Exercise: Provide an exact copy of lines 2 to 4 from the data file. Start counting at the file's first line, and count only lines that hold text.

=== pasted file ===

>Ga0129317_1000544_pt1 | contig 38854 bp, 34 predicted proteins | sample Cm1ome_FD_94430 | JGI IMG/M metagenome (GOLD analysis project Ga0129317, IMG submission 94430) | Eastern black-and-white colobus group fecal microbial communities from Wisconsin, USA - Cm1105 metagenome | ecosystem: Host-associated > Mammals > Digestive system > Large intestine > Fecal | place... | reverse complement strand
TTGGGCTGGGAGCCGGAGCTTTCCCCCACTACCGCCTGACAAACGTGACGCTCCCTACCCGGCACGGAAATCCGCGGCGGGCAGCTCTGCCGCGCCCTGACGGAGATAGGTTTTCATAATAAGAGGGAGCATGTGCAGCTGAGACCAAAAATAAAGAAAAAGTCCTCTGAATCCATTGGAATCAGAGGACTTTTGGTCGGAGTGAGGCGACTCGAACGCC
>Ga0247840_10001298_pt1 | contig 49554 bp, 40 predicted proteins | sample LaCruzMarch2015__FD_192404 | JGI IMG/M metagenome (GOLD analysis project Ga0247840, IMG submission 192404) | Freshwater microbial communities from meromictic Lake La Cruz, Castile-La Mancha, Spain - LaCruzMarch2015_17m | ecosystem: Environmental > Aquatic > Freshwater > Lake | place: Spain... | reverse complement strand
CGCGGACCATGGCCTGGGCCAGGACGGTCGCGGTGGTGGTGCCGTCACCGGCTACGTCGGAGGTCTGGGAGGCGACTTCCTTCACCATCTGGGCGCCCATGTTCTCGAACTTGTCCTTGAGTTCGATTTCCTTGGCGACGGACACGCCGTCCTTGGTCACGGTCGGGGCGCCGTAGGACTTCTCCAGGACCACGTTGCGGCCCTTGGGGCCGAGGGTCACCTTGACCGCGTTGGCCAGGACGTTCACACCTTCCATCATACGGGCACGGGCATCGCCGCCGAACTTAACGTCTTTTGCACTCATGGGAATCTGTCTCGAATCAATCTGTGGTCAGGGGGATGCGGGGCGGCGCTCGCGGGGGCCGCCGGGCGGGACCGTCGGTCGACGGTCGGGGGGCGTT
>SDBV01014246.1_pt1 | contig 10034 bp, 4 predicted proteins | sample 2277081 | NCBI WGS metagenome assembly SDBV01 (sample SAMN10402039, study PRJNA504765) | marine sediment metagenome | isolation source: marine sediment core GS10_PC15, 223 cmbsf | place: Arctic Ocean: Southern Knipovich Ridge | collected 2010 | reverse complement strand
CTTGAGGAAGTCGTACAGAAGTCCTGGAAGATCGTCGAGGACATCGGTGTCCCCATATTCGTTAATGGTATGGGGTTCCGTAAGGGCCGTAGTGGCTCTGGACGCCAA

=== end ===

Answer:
TTGGGCTGGGAGCCGGAGCTTTCCCCCACTACCGCCTGACAAACGTGACGCTCCCTACCCGGCACGGAAATCCGCGGCGGGCAGCTCTGCCGCGCCCTGACGGAGATAGGTTTTCATAATAAGAGGGAGCATGTGCAGCTGAGACCAAAAATAAAGAAAAAGTCCTCTGAATCCATTGGAATCAGAGGACTTTTGGTCGGAGTGAGGCGACTCGAACGCC
>Ga0247840_10001298_pt1 | contig 49554 bp, 40 predicted proteins | sample LaCruzMarch2015__FD_192404 | JGI IMG/M metagenome (GOLD analysis project Ga0247840, IMG submission 192404) | Freshwater microbial communities from meromictic Lake La Cruz, Castile-La Mancha, Spain - LaCruzMarch2015_17m | ecosystem: Environmental > Aquatic > Freshwater > Lake | place: Spain... | reverse complement strand
CGCGGACCATGGCCTGGGCCAGGACGGTCGCGGTGGTGGTGCCGTCACCGGCTACGTCGGAGGTCTGGGAGGCGACTTCCTTCACCATCTGGGCGCCCATGTTCTCGAACTTGTCCTTGAGTTCGATTTCCTTGGCGACGGACACGCCGTCCTTGGTCACGGTCGGGGCGCCGTAGGACTTCTCCAGGACCACGTTGCGGCCCTTGGGGCCGAGGGTCACCTTGACCGCGTTGGCCAGGACGTTCACACCTTCCATCATACGGGCACGGGCATCGCCGCCGAACTTAACGTCTTTTGCACTCATGGGAATCTGTCTCGAATCAATCTGTGGTCAGGGGGATGCGGGGCGGCGCTCGCGGGGGCCGCCGGGCGGGACCGTCGGTCGACGGTCGGGGGGCGTT